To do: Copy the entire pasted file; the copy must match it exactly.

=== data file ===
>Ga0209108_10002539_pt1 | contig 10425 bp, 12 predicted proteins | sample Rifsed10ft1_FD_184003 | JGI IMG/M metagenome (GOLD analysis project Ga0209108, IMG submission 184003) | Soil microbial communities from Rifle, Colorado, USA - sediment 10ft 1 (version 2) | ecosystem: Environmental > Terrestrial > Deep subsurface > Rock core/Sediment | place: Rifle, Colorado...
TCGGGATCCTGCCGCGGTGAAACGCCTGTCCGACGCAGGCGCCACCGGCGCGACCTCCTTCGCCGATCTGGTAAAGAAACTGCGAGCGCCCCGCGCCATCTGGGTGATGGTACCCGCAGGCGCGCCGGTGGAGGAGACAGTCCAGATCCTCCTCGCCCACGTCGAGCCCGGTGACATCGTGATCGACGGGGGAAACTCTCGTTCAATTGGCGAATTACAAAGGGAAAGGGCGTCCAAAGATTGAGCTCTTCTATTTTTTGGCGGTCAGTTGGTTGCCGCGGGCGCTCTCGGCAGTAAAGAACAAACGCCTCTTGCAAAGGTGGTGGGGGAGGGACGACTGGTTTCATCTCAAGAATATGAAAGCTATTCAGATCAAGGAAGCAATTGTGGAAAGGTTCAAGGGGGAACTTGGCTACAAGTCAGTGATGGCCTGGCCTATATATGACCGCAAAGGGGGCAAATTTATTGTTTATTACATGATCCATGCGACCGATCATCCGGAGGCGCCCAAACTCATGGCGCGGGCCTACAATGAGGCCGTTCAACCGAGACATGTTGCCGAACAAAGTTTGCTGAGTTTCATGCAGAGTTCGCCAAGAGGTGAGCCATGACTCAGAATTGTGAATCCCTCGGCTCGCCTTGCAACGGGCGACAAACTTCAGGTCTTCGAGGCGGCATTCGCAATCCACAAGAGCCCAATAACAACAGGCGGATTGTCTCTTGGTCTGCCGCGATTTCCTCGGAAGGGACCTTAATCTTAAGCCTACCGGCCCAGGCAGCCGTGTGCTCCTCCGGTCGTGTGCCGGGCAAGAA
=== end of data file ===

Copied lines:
>Ga0209108_10002539_pt1 | contig 10425 bp, 12 predicted proteins | sample Rifsed10ft1_FD_184003 | JGI IMG/M metagenome (GOLD analysis project Ga0209108, IMG submission 184003) | Soil microbial communities from Rifle, Colorado, USA - sediment 10ft 1 (version 2) | ecosystem: Environmental > Terrestrial > Deep subsurface > Rock core/Sediment | place: Rifle, Colorado...
TCGGGATCCTGCCGCGGTGAAACGCCTGTCCGACGCAGGCGCCACCGGCGCGACCTCCTTCGCCGATCTGGTAAAGAAACTGCGAGCGCCCCGCGCCATCTGGGTGATGGTACCCGCAGGCGCGCCGGTGGAGGAGACAGTCCAGATCCTCCTCGCCCACGTCGAGCCCGGTGACATCGTGATCGACGGGGGAAACTCTCGTTCAATTGGCGAATTACAAAGGGAAAGGGCGTCCAAAGATTGAGCTCTTCTATTTTTTGGCGGTCAGTTGGTTGCCGCGGGCGCTCTCGGCAGTAAAGAACAAACGCCTCTTGCAAAGGTGGTGGGGGAGGGACGACTGGTTTCATCTCAAGAATATGAAAGCTATTCAGATCAAGGAAGCAATTGTGGAAAGGTTCAAGGGGGAACTTGGCTACAAGTCAGTGATGGCCTGGCCTATATATGACCGCAAAGGGGGCAAATTTATTGTTTATTACATGATCCATGCGACCGATCATCCGGAGGCGCCCAAACTCATGGCGCGGGCCTACAATGAGGCCGTTCAACCGAGACATGTTGCCGAACAAAGTTTGCTGAGTTTCATGCAGAGTTCGCCAAGAGGTGAGCCATGACTCAGAATTGTGAATCCCTCGGCTCGCCTTGCAACGGGCGACAAACTTCAGGTCTTCGAGGCGGCATTCGCAATCCACAAGAGCCCAATAACAACAGGCGGATTGTCTCTTGGTCTGCCGCGATTTCCTCGGAAGGGACCTTAATCTTAAGCCTACCGGCCCAGGCAGCCGTGTGCTCCTCCGGTCGTGTGCCGGGCAAGAA